Three Faces West C-
During WWII, John Wayne had his share of mediocre flag-wavers, such as Bernard Vorhaus's Three Faces West, about the fate of refugees escaping Nazi-dominated Austria.
Dr. Karl Braun (Charles Coburn) and his daughter Leni (Siogrid Gurie) escape to the U.S. and settle in Asheville Forks, a community in the Dust Bowl. Wayne portrays the farmers' dogged leader who is against deserting the land after the government had condemned it as “hopeless.” However, when his plea is futile, he organizes the farmers' departure for a better land in Oregon. And he persuades Leni, with whom he is now romantically involved, and her father to stay on despite the hardships.
The film's worst element is its incredulous subplot. Leni's former lover turns out to be a Nazi who wishes to take her back to the Reich to reap “the benefits and glory of its conquests.” Another problem is the incoherent combination of the themes of the Midwest dustbowl and the flight from Anschluss. Three Faces West inevitably suffered from comparisons with John Ford's classic The Grapes of Wrath, starring Henry Fonda, which deals with the same issue, though much more powerfully, and was released just a few months earlier.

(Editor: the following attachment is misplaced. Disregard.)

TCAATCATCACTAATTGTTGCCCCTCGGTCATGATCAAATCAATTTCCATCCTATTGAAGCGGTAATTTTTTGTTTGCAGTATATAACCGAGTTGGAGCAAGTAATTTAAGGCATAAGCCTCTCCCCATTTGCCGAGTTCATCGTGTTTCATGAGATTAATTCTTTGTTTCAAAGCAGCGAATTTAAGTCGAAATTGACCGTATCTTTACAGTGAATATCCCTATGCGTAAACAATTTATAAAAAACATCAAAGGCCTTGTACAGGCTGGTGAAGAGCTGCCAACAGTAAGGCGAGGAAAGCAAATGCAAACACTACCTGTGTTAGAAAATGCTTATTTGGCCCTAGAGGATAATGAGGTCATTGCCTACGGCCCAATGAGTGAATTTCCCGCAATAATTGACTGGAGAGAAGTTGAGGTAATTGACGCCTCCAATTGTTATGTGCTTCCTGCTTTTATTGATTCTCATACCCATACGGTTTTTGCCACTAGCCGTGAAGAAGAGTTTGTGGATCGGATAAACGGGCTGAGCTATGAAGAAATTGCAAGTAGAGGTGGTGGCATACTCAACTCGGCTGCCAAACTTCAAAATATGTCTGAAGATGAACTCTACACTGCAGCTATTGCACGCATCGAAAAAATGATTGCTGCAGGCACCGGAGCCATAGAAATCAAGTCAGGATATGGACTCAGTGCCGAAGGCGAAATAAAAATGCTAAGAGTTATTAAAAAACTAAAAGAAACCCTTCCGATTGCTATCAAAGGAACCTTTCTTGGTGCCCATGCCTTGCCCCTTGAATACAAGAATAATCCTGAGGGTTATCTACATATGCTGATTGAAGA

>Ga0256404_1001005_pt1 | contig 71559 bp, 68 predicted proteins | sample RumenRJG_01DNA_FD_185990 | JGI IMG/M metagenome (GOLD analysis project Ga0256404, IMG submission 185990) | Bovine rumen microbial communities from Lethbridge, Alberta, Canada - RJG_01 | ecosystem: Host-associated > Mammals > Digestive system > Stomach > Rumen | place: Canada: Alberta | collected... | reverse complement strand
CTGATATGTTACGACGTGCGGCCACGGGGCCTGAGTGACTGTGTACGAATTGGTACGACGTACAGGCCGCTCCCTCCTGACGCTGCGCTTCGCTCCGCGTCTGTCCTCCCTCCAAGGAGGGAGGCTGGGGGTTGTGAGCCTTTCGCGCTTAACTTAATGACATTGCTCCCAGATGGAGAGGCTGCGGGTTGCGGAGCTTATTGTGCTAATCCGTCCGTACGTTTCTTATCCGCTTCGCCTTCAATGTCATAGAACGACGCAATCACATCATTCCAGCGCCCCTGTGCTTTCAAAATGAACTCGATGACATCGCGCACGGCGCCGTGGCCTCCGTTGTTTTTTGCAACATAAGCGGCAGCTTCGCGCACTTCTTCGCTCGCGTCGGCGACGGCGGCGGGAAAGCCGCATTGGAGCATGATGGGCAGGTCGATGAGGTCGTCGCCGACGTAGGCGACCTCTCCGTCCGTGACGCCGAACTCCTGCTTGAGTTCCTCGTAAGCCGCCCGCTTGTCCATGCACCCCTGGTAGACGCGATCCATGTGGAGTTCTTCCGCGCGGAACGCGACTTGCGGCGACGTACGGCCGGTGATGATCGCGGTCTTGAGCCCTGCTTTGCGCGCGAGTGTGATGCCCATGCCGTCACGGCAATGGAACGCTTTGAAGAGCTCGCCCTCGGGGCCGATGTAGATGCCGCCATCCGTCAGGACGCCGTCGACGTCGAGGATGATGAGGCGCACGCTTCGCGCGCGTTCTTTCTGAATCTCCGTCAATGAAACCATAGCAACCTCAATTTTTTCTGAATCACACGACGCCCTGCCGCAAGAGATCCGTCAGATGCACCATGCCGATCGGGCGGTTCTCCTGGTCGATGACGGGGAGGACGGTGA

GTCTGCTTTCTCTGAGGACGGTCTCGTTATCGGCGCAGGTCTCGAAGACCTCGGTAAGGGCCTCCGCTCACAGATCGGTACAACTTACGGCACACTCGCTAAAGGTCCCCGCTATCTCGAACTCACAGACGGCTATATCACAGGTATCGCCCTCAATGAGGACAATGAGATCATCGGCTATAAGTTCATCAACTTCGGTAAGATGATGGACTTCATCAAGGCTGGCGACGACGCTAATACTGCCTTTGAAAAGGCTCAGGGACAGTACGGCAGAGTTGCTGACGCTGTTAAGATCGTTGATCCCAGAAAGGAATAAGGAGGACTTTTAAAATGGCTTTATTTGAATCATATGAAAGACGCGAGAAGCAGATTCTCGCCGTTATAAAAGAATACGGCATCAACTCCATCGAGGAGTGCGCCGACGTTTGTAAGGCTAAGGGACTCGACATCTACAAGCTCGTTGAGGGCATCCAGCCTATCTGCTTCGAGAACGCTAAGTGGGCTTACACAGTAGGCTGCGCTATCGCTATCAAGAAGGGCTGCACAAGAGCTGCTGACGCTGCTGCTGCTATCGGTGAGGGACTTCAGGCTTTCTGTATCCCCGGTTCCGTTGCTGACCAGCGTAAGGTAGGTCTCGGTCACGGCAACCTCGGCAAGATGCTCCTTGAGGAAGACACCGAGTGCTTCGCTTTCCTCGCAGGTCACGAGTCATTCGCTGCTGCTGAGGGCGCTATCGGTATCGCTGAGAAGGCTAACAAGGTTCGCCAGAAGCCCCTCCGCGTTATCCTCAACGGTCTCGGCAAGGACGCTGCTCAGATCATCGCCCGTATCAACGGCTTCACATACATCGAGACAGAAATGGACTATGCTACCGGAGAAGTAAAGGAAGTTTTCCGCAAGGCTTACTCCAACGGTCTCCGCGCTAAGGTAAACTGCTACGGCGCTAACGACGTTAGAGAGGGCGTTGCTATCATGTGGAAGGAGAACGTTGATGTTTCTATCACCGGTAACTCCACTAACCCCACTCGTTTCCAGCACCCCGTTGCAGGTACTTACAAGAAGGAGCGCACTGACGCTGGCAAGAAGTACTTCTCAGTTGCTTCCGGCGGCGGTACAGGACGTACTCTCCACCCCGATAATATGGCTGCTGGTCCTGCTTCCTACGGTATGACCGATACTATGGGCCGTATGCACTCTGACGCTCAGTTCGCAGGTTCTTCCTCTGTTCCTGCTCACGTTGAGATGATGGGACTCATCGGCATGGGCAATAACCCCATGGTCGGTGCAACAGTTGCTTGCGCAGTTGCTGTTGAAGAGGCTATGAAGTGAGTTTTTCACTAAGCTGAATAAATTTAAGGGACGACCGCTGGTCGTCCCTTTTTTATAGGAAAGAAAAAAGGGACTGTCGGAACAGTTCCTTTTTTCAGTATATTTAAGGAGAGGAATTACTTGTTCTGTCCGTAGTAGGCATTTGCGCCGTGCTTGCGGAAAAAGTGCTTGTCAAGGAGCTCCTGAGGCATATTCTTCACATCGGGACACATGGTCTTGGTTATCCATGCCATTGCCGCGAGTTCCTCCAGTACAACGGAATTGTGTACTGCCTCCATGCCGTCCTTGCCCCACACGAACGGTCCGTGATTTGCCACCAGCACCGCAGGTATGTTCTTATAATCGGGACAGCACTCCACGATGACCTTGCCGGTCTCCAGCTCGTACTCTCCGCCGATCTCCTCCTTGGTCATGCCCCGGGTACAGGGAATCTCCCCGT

This time, even less discriminating audiences considered the movie to be too propagandistic. In 1940, the public's reaction to the anti-Nazi movies was so mild that many studios, trying not to irritate the moviegoers, changed the original titles of their films about those themes. Hence, The Man I Married was initially titled I Married a Nazi, and the original title of Three Faces West was The Refugee.
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